Groves v. City of Reno, No. 3:2013cv00537 - Document 44 (D. Nev. 2015)

Court Description: ORDER denying Plaintiff's 41 Motion to Substitute Expert. Signed by Magistrate Judge William G. Cobb on 6/18/2015. (Copies have been distributed pursuant to the NEF - KR)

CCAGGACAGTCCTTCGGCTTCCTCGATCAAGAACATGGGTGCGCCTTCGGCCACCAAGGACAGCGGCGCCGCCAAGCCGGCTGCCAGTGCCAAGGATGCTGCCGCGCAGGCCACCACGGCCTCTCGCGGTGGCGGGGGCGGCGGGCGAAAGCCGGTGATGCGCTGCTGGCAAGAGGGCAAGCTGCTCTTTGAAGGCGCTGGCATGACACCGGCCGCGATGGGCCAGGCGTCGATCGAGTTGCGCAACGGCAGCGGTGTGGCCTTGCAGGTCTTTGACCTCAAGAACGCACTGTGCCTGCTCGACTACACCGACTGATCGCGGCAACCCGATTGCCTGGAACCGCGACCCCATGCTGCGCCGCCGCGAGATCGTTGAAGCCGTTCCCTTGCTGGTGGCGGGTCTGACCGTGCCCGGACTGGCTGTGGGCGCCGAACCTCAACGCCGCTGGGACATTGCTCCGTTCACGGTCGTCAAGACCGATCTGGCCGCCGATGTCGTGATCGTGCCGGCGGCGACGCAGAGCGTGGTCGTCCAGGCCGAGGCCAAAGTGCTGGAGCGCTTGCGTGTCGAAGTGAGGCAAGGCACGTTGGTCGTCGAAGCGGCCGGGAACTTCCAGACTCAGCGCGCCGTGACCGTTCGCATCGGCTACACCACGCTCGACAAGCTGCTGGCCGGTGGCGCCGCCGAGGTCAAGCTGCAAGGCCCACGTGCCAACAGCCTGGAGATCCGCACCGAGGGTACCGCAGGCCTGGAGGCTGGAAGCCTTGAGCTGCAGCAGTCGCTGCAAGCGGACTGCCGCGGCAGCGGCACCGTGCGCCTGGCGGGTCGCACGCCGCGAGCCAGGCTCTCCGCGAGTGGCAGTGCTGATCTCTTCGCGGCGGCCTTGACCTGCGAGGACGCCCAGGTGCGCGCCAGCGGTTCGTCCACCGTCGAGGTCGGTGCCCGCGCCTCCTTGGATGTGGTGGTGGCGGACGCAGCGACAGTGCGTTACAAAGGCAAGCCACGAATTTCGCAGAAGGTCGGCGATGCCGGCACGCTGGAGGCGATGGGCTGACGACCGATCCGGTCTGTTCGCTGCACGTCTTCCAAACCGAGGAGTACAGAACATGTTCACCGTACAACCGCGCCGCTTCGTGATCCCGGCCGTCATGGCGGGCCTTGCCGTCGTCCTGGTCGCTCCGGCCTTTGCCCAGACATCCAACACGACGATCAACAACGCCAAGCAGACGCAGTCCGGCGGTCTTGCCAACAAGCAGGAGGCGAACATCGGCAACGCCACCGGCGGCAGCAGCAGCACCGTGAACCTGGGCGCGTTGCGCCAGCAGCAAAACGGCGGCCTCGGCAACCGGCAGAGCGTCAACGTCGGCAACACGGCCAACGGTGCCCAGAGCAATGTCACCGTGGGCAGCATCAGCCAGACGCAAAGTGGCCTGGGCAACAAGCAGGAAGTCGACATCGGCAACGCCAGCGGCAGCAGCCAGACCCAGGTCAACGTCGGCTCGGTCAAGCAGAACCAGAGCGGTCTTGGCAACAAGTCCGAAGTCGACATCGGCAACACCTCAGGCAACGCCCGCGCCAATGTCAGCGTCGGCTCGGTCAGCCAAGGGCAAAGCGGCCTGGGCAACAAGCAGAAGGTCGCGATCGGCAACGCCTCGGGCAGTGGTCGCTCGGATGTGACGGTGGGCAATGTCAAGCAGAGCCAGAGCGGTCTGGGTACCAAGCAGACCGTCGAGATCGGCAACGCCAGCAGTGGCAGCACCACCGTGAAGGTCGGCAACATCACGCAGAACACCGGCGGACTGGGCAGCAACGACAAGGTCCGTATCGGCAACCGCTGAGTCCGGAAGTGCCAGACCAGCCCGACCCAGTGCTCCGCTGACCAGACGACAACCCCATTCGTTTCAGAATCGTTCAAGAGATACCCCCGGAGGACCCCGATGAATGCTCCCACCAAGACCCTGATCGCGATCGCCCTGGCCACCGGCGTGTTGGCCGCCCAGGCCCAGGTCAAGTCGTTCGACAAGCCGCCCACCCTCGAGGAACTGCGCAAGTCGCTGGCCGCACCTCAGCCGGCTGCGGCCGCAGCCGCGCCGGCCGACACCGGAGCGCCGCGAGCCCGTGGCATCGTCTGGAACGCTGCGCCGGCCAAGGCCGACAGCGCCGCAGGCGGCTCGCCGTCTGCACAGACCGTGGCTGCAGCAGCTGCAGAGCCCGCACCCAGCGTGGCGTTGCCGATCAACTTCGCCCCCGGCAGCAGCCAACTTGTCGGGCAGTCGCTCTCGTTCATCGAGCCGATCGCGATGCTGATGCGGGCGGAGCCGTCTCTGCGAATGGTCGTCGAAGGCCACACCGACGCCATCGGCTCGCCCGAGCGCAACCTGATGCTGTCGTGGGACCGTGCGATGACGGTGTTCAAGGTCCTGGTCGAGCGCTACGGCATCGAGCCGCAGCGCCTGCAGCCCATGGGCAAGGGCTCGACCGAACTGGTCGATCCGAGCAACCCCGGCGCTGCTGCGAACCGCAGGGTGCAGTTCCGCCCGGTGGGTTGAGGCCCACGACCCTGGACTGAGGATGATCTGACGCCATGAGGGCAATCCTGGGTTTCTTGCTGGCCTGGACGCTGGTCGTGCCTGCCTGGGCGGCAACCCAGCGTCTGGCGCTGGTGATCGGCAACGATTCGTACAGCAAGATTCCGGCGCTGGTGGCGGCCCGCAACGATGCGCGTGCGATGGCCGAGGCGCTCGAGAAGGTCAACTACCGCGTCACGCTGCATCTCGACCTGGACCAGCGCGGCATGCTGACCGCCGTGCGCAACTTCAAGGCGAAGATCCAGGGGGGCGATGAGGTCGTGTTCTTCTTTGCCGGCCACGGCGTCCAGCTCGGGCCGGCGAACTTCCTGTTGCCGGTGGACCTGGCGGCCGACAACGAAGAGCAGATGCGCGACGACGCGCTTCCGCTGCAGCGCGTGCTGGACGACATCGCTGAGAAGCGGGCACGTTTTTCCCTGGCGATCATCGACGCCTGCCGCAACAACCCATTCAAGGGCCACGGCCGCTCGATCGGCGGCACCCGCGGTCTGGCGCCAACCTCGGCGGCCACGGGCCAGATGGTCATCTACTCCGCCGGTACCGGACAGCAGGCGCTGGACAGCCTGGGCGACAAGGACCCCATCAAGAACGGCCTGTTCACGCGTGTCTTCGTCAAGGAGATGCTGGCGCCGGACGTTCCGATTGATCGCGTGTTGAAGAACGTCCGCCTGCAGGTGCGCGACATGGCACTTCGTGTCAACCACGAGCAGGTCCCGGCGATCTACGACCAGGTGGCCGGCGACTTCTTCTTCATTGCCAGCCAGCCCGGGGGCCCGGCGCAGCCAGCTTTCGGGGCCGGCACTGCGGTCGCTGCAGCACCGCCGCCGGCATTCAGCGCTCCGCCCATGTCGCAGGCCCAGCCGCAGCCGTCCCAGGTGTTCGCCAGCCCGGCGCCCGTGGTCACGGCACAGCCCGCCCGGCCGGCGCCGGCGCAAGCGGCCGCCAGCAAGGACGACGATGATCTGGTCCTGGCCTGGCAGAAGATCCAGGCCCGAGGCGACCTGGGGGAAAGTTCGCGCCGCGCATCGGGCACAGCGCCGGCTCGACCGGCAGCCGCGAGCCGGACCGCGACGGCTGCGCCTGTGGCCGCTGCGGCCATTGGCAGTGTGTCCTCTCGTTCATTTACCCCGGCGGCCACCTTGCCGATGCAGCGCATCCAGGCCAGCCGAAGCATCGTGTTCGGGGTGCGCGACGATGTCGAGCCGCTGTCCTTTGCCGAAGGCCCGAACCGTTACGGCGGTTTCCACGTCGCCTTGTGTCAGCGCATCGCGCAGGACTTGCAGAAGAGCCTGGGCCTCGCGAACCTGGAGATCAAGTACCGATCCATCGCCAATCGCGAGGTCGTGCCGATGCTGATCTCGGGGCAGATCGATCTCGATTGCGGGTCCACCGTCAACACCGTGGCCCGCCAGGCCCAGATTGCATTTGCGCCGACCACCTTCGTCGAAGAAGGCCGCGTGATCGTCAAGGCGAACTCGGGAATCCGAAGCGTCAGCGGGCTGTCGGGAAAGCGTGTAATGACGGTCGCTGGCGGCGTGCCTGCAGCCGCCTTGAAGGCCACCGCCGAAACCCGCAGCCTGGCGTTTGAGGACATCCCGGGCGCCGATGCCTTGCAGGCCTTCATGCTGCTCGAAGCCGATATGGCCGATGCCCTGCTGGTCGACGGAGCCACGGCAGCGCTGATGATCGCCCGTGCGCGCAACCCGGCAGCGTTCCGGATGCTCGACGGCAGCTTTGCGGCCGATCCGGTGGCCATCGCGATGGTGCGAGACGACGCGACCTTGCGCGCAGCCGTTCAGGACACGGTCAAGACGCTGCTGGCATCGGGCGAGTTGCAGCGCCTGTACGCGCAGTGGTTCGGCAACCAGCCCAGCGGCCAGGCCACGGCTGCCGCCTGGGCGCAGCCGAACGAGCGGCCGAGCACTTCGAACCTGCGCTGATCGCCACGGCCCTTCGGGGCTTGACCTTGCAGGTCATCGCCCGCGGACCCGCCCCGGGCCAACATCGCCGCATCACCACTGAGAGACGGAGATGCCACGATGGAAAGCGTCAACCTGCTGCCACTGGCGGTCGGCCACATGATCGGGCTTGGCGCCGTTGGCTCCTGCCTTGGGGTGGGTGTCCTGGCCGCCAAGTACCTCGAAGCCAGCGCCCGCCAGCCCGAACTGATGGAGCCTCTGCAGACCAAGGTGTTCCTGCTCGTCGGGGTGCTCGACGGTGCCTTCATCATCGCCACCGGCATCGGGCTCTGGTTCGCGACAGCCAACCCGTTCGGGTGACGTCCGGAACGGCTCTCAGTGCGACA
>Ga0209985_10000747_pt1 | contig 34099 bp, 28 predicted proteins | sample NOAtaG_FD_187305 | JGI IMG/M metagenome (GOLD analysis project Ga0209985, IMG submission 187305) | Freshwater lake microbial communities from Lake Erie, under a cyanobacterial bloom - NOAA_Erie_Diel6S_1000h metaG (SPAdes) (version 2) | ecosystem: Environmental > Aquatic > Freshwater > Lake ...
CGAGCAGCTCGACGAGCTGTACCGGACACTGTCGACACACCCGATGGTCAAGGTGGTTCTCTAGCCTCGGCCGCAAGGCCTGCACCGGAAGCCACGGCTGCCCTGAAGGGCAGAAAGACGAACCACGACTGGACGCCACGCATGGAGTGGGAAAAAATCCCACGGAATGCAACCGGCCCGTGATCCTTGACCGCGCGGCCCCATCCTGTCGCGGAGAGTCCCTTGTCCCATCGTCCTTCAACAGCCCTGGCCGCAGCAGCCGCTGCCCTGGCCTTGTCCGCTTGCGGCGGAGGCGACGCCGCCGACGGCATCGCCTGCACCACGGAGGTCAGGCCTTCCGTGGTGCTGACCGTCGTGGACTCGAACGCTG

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Groves v. City of Reno Doc. 44 1 2 3 4 5 6 UNITED STATES DISTRICT COURT 7 DISTRICT OF NEVADA 8 9 10 11 12 13 JERRY GROVES, ) ) Plaintiff, ) ) vs. ) ) CITY OF RENO, et al., ) ) Defendants. ) ______________________________________) 3:13-cv-00537-MMD-WGC ORDER Re: Doc. # 41 14 15 Before the court is Plaintiff’s Motion for Order Granting Leave to Substitute Designated Expert. 16 (Doc. # 41.1) Defendant has opposed the motion (Doc. # 42) and Plaintiff has replied (Doc. # 43). After 17 consideration of the filings, memoranda and exhibits submitted by the parties, the court denies the 18 motion. 19 I. BACKGROUND 20 Defendant’s memorandum of points and authorities sets forth a detailed time line of events 21 pertinent to Plaintiff’s motion. (Doc. # 42 at 2-5.) Certain of the events are significantly important to the 22 court’s decision, which the court repeats in pertinent part as follows: 23 July 18, 2013: Plaintiff filed his original Complaint in State Court with five (5) claims for relief, 24 including a 42 U.S.C. § 1983 claim, and named as Defendants the City of Reno (City) and “Doe Officer” 25 defendants. 26 November 13, 2013: The parties filed their Stipulated Discovery Plan and Scheduling Order. 27 (Doc. # l1) It provided that expert disclosures are to be made by February 4, 2014 (with rebuttal 28 1 Refers to court’s docket number. 1 disclosures thirty days later), and all discovery is to be completed by April 7, 2014. The Scheduling 2 Order was signed by the undersigned on November 14, 2013. (Doc. # 12). 3 November 13, 2013: James Andre Boles, a Nevada lawyer the Plaintiff later designated as his 4 retained expert witness, is suspended from the practice of law in Nevada for one year. The Order of 5 Suspension, Supreme Court Case Number 61170, is a public record. 6 January 30, 2014: Plaintiff designated James Andre Boles as his expert witness (Exhibit 1 to 7 Plaintiffs Motion to Substitute). Mr. Boles’ Report and Curriculum Vitae portrayed him as a licensed 8 Nevada lawyer, but fails to disclose his suspension from the practice of law. 9 February 24, 2014: The City designates its expert witness. 10 March 21, 2014: Plaintiff’s designated expert witness, James Andre Boles, receives a second 11 Order of Suspension from the practice of law in Nevada, for two years to run consecutively to his 12 previous suspension. 13 April 7, 2014: The discovery period ended under the parties' Stipulated Discovery Plan. 14 May 9, 2014: Plaintiff’s original attorney, Jeffrey Dickerson, is suspended from the practice of 15 16 17 law in Nevada for 18 months. July 27, 2014: Plaintiff’s present attorney, Julie Cavanaugh-Bill, filed her Notice of Appearance in the case (Doc. # 21).2 18 August 8, 2014: Plaintiff filed his Second Amended Complaint (ECF#26), in which Plaintiff 19 dropped the City from the lawsuit and substituted Defendant Johnson in as the sole Defendant in the 20 case, with only two claims for relief alleged. The filing of the Second Amended Complaint did not 21 require any additional discovery. 22 23 May 4, 2015: Plaintiff's counsel contacted defense counsel by email with a copy of Plaintiff's proposed Motion to Substitute and asked whether there would be any objection to it. 24 May 5, 2015: Plaintiff's counsel provided the proposed expert, D.P. Van Blaricom's fee schedule 25 by email. Among the fees charged by Mr. Van Blaricom are minimum $2,000. 00 deposition fees (more 26 than five times his hourly rate), which the retaining attorney is supposed to somehow commit that 27 2 28 The Court acknowledges that Plaintiff’s current counsel, Julie Cavanaugh-Bill, was not Mr. Groves’ attorney of record when Mr. Boles was identified as Plaintiff’s expert. 2 1 2 3 opposing counsel will pay, and. first class air travel. May 5, 2015: Plaintiff filed his present Motion to Substitute – at least five and half months after he indicated an intention to do so. 4 The docket reflects the deadline for disclosure of expert witnesses was designated in the 5 Stipulated Discovery Plan and Scheduling Order as February 4, 2014. (Doc. # 12.) From Defendant’s 6 chronology, it also appears there may have been some discussion during the July - November 2014 time 7 frame about the City Defendant(s) seeking disqualification of Mr. Boles, and/or the Plaintiff possibly 8 seeking to substitute another expert in the place of Mr. Boles (depending possibly on the outcome of 9 Defendants’ motion for summary judgment filed September 30, 2014 (Doc. # 28)). Nevertheless, the 10 motion to substitute the expert witness was not made until May 5, 3015. When defense counsel declined 11 to stipulate to substitute another expert for disclosed expert Boles, this motion (Doc. # 41) followed. 12 II. DISCUSSION 13 As noted above, Plaintiff disclosed his expert, James Andre Boles, on January 30, 2014. (Doc. 14 # 41-1 at 4.) Because of a “blemish” on Mr. Boles’ curriculum vitae, i.e., his suspension from the 15 practice of law (Doc # 42-1 and # 42-2 at 2), Plaintiff now seeks to substitute an expert who is not 16 tainted with the baggage with which Mr. Boles presents. 17 The rule governing disclosure of experts, Fed. R. Civ. P. 26(a)(2)(D), requires a party to disclose 18 experts at the times and sequence the court order, which in this case was set for February 4, 2014. (Doc. 19 # 12.) Rule 26 does not address the consequences of failing to disclose, or a late disclosure of, an expert 20 witness. Instead, that subject is addressed in Rule 37, which as relevant to Plaintiff’s motion provides 21 in pertinent part as follows: 24 (c) Failure to Disclose, To Supplement an Earlier Response, or to Admit. (1) Failure to Disclose or Supplement. If a party fails to provide information or identify a witness as required by rule 26(a) or (3), the party is not allowed to use that information or witness to supply evidence on a motion, at a hearing, or at a trial, unless the failure was substantially justified or is harmless. 25 The issue before the court, therefore, is whether Plaintiff’s attempt to substitute an expert witness 22 23 26 27 28 is either “substantially justified” or “harmless.” Plaintiff argues that the failure to disclose a new expert he seeks to utilize, D.P. Van Blaricom, is justified and will not prejudice the Defendant (i.e., harmless). Plaintiff’s reasons are: 3 1 2 (1) Plaintiff’s counsel was not the attorney who retained and identified Mr. Boles (it was her predecessor and the expert discovery deadline passed before she was counsel of record); 3 (2) Defendant never deposed Mr. Boles; 4 (3) Mr. Van Blaricom’s report will be “substantially similar to that of Mr. Boles”; 5 (4) Defendant’s counsel has deposed Mr. Van Blaricom in the past; and 6 (5) Defendant has his own expert. 7 Plaintiff therefore posits that the substitution is both justified and will not prejudice the Defendants. 8 (Doc. # 41 at 2-3; Doc. # 43 at 1-2.) 9 10 11 12 13 14 Defendant disagrees as to the justification for the substitution as well as the prejudice the Defendant would suffer if a substitution is permitted, as follows: (1) Predecessor counsel knew or should have known of Mr. Boles’ infirmities because his (Boles) suspension was published before Boles’ disclosure (Doc. # 42 at 7); (2) The Defendant’s decision not to depose Boles was tactical and should not be used as a basis to allow Plaintiff to retain a new expert (id., at 8); 15 (3) If a substitution were granted the case would necessarily be delayed in order to (a) depose 16 Mr. Van Blaricom, (b) possibly retain a new counter expert and (c) deposition(s) of Defendant’s 17 expert(s) (id.); 18 (4) Deposing Mr. Van Blaricom would cause the Defendant significant expense due to 19 Van Blaricom’s fees and travel expenses ($2,000 for a deposition and first class air travel) (id., at 5, 6); 20 (5) Defendant participated in a settlement conference at which the Defendant, a member of the 21 Reno City Council, the Reno City Attorney and a Reno Police Department Deputy Chief attended. 22 Defendant’s case evaluation for the settlement conference was based, in part at least, on Plaintiff’s 23 reliance on an expert with flaws in the expert’s curriculum vitae (id., at 5, 7-8); 24 25 (6) Defendant’s motion for summary judgment was based in part on the nature of the case (id.; Doc. # 28). 26 (7) If the motion is denied and if Plaintiff is allowed to utilize Mr. Van Blaricom, the trial date 27 would necessarily be extended for Van Blaricom’s deposition, a determination by the Defendant whether 28 to proceed with his currently disclosed expert or to retain another expert and possible deposition(s) of 4 1 Defendant’s expert(s) (id., at 8). 2 The court, of course, has wide discretion to determine to exclude evidence under Rule 26. 3 Granados v. Northern Nevada High Speed LLC, 3:14-cv-00081-LRH-VPC (10/30/14), 2014 WL 4 5503118 at * 2, citing R & R Sails Inc. v. Ins. Co. of Pennsylvania, 673 F.3d 1240, 1247 (9th Cir. 2012). 5 The burden is on the party seeking to avoid application of Rule 37(c) prohibiting untimely 6 disclosures to establish that the amended disclosure is both substantially justified or harmless. R & R 7 Sails, Inc., at 1247, citing Torres v. City of L.A., 548 F.3d 1197, 1213 (9th Cir. 2008). In fact, the Court 8 of Appeals has held that when an expert is not timely disclosed, there is a presumption the opposing 9 party is harmed. Torres at 1213.3 10 In the present case, in addition to the presumption of harm, the factual background reflects 11 Defendant would in fact be harmed by the substitution of experts, as demonstrated in the additional 12 discovery expense the Defendant would incur, a possible alteration of Defendant’s strategies, and the 13 disruption in the court’s calendar. As District Judge Hicks noted in Granados, courts “are likely to be 14 lenient if the delay can be rectified by a limited extension of the discovery timeline.” Granados at * 2. 15 But it does not appear the expert issue could be resolved in this matter with a “limited extension.” 16 Granados also addressed the issue of delayed pre-trial disclosure of certain evidence, which the 17 court deemed to be harmless because the tardy disclosure was made a month before close of discovery. 18 Granados at * 4. The motion to substitute in this case came some 15 months after the deadline for 19 disclosure of experts and some 13 months after the deadline for completion of discovery. In Wong v. Regents of the University of California, 410 F.3d 1052 (9th Cir. 2005), the court ruled 20 21 22 23 24 25 that: If [the plaintiff] had been permitted to disregard the deadline for identifying expert witnesses, the rest of the schedule laid out by the court months in advance, and understood by the parties, would have had to have been altered as well. Disruption to the schedule of the court and other parties in that manner is not harmless. Courts set such schedules to permit the court and the parties to deal with cases in a thorough and orderly manner, and they must be allowed to enforce them, unless there are good reasons not to. The district court did not abuse its discretion here in refusing to permit [plaintiff] to supplement his disclosure with the additional expert witnesses and in barring testimony 26 27 28 3 Unlike the impact of the exclusion of evidence in R & R Sails which was effectively tantamount to a dismissal, Plaintiff will be able to continue with his case despite this court’s ruling on the substitution of experts. Thus, this court does not have to consider whether the noncompliance involved “willfulness, fault or bad faith.” R & R Sails at 1247-1248. 5 1 2 by and relying upon those witnesses. 410 F.3d at 1062.4 3 4 III. CONCLUSION Plaintiff’s motion (Doc. # 41) is therefore DENIED. 5 IT IS SO ORDERED. 6 DATED: June 18, 2015. ___________________________________ WILLIAM G. COBB UNITED STATES MAGISTRATE JUDGE 7 8 9 10 11 12 13 14 15 16 17 18 19 20 21 22 23 24 25 26 4 27 28 In Wong, the Plaintiff attempted to justify his late disclosure of an expert because he contended he had not anticipated the scope of Defendants’s experts’s opinions. The court stated, “if Wong was caught by surprise, it was not the University’s fault.” 410 F.2d at 1062. Similarly, in this matter, it is not Defendant’s fault if Plaintiff was caught by surprise as to the deficiencies in his expert’s resume. 6